“The Netanyahus: An Account of a Minor and Ultimately Even Negligible Episode in the History of a Very Famous Family” by Joshua Cohen, previously known for his works Witz (2010), Book of Numbers (2015), and Moving Kings (2017), has won the 2022 Pulitzer Prize for fiction. The Pulitzer committee described it as “a mordant, linguistically deft historical novel about the ambiguities of the Jewish-American experience, presenting ideas and disputes as volatile as its tightly-wound plot.”
Sounds like a riveting read.
“The Netanyahus,” which won the 2021 National Jewish Book Award, is an exceedingly fictionalized account of the real period in the late 1950s when Prof. Benzion Netanyahu, Bibi’s father and the former secretary of Zeev Jabotinsky, the grand leader of Israel’s Revisionist movement, arrived in the United States looking for a job in academia.
In Corbin College, “not quite Upstate New York,” in the winter of 1959-1960, Jewish scholar Ruben Blum is enlisted into a hiring committee reviewing the application of Benzion Netanyahu, an exiled Israeli scholar who revolutionized what we think today about the Jewish community during the Spanish Inquisition. Benzion Netanyahu shows up for an interview––with his family, Yoni, Bibi’ and Ido––Blum becomes the target of relentless attacks from his guests on his American contentment.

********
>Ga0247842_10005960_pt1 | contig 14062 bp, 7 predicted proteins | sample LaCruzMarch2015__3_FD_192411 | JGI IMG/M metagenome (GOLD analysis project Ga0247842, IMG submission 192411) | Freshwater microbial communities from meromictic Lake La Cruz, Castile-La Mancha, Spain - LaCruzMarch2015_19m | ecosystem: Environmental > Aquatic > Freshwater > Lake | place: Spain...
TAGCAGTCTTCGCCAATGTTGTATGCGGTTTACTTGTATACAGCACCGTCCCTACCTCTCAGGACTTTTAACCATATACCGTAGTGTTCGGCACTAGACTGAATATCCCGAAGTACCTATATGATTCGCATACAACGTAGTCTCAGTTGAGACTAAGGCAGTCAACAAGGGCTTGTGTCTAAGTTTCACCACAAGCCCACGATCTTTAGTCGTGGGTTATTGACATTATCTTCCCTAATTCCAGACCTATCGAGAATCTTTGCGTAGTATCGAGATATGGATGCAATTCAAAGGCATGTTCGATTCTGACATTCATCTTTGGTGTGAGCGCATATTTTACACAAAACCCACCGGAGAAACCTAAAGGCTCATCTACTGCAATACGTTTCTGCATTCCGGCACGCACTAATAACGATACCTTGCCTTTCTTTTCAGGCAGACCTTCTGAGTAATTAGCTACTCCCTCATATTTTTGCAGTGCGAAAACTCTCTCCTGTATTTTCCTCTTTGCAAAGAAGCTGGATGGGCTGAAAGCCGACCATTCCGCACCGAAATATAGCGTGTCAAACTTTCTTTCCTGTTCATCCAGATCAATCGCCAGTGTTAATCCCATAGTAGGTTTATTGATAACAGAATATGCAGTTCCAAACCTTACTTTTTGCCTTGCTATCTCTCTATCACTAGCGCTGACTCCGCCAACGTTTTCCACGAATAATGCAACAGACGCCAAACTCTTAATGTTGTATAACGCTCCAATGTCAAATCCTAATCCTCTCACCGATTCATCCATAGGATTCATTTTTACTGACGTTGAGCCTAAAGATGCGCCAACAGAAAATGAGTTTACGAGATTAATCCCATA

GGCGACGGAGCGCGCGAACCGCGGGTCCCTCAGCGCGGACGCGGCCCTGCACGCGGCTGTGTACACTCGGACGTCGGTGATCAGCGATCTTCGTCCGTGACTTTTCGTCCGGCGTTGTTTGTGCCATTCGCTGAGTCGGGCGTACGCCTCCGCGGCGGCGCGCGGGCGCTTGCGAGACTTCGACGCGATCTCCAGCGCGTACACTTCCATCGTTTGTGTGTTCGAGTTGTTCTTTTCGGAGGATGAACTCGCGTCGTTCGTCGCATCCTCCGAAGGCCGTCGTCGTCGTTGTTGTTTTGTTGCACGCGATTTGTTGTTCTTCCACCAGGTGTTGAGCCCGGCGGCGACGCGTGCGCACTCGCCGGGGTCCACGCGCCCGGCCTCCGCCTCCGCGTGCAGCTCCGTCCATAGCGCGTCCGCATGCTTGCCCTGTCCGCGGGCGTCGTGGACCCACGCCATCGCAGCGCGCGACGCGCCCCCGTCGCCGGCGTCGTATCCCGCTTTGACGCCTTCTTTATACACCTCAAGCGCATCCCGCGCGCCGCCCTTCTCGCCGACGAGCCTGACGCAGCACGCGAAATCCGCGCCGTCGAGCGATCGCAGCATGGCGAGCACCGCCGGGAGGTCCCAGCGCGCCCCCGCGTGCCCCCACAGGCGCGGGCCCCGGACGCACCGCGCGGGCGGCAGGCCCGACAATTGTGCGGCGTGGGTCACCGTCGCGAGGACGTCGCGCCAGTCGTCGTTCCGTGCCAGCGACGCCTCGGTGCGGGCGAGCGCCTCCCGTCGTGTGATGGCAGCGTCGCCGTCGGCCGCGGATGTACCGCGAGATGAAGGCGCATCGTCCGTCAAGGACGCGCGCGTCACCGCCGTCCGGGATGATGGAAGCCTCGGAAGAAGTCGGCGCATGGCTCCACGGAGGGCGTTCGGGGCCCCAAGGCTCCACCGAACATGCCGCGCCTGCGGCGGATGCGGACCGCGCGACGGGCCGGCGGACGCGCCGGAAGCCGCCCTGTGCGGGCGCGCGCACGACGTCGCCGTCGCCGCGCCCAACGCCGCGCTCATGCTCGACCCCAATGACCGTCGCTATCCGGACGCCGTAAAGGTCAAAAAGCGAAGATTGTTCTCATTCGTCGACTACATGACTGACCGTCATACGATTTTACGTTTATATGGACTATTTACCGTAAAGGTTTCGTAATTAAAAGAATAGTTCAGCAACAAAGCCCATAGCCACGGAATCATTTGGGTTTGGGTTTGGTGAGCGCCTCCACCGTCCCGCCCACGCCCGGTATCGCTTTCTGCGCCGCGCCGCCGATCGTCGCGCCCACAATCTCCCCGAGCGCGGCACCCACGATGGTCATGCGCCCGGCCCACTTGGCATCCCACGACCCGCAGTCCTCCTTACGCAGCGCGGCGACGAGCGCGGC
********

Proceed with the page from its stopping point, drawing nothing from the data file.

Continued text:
Taffy Brodesser-Akner wrote for the NY Times: “’The Netanyahus’ presents, in addition to a dynamic and compelling story, a thorough history of the quarrels of Zionism at its founding and an account of the unimaginable thing that happened when finally the Jews had a national homeland and a place to go, when, according to the Netanyahu in this book, Jews stopped being a mythological people who wandered the earth, who were chased around the earth, and began being a people who could record their own history. They — we — were finally real.
“This seems heavy, yes. And it is! But I promise that the book is both readable and, in spots, I absolutely screamed with laughter. I hesitate to say it’s accessible, only because of the amount of unnecessarily blue-chip words that appear throughout. And here I’ll take a paragraph on just this. It was unclear to me if these words appeared as a way to convey the character of Ruben Blum — maybe as a pompous professorial type? If so, it was lost on me, since the net result was the same: I lost some of the rhythm in a Sheol of internet vocabulary searches, though, to be clear, I do not cavil at these words, lest my own lesser vocabulary stick out like a carbuncle.”